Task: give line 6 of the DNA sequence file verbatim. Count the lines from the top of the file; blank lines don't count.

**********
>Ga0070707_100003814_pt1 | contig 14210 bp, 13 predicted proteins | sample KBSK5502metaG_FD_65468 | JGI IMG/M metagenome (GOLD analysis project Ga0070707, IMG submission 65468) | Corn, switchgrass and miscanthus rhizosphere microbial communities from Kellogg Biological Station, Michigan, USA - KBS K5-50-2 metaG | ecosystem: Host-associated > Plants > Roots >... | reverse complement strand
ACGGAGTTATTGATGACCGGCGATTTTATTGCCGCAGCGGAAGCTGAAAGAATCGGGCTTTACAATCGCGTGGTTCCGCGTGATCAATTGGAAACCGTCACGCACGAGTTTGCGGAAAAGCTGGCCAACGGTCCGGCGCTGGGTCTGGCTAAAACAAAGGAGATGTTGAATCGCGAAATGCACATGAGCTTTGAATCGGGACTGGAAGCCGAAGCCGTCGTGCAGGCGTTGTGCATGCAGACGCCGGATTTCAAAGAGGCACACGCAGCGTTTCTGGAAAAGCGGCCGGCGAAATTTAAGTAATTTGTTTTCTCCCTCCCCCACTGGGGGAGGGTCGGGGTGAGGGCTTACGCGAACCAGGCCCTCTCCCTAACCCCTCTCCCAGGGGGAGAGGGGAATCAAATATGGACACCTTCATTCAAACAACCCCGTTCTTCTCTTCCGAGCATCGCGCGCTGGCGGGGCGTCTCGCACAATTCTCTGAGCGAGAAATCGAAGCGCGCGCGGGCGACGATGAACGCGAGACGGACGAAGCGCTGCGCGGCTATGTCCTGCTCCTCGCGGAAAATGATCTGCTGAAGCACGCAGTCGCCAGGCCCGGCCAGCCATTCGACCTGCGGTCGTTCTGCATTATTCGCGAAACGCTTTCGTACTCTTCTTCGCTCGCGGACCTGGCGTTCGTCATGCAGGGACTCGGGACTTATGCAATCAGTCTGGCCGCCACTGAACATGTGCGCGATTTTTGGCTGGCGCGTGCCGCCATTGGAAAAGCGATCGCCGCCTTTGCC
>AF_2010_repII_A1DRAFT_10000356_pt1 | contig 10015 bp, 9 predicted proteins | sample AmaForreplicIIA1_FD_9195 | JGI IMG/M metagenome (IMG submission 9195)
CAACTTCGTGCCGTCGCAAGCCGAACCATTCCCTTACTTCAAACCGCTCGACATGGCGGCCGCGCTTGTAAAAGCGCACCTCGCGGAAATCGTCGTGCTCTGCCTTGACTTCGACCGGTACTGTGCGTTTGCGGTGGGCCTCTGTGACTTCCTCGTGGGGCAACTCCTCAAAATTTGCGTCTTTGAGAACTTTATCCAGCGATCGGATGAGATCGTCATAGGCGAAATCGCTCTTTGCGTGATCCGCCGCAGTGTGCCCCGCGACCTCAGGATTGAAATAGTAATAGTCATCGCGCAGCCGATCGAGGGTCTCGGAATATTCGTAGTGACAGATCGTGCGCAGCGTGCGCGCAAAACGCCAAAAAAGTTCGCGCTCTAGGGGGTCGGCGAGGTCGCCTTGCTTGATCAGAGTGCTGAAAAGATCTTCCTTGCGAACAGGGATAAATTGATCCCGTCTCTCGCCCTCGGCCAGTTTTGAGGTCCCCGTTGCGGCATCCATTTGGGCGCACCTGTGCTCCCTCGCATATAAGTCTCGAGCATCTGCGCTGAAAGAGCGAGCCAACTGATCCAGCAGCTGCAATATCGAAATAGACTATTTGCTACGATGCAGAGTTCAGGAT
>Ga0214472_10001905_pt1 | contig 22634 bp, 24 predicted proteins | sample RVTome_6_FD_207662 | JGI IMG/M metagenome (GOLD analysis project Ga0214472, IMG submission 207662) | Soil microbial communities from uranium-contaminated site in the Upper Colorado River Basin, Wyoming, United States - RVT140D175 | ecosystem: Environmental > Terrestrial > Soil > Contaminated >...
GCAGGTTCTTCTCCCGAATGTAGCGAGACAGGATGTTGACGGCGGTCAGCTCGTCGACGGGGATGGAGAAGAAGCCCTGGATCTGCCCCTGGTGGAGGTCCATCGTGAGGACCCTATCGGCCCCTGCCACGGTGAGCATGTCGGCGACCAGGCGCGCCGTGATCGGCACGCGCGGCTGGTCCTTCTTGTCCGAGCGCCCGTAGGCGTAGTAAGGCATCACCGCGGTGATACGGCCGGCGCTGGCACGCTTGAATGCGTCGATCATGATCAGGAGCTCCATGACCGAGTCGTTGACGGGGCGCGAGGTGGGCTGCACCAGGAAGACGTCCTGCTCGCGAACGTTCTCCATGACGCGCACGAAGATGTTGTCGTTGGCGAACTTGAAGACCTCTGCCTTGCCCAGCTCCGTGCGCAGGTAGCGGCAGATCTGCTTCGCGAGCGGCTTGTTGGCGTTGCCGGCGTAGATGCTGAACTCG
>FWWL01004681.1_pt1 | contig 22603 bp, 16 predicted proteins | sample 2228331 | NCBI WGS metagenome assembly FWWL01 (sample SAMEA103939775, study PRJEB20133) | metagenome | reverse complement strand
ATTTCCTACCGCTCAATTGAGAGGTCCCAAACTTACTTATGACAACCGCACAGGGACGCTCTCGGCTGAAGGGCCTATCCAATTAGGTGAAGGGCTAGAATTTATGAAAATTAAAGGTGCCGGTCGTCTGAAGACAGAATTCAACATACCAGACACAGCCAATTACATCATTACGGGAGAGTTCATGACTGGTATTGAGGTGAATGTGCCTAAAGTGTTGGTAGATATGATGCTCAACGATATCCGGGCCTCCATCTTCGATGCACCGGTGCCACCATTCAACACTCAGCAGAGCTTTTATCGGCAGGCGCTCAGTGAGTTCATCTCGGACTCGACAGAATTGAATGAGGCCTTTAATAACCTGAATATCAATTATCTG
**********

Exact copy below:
GCAGGTTCTTCTCCCGAATGTAGCGAGACAGGATGTTGACGGCGGTCAGCTCGTCGACGGGGATGGAGAAGAAGCCCTGGATCTGCCCCTGGTGGAGGTCCATCGTGAGGACCCTATCGGCCCCTGCCACGGTGAGCATGTCGGCGACCAGGCGCGCCGTGATCGGCACGCGCGGCTGGTCCTTCTTGTCCGAGCGCCCGTAGGCGTAGTAAGGCATCACCGCGGTGATACGGCCGGCGCTGGCACGCTTGAATGCGTCGATCATGATCAGGAGCTCCATGACCGAGTCGTTGACGGGGCGCGAGGTGGGCTGCACCAGGAAGACGTCCTGCTCGCGAACGTTCTCCATGACGCGCACGAAGATGTTGTCGTTGGCGAACTTGAAGACCTCTGCCTTGCCCAGCTCCGTGCGCAGGTAGCGGCAGATCTGCTTCGCGAGCGGCTTGTTGGCGTTGCCGGCGTAGATGCTGAACTCG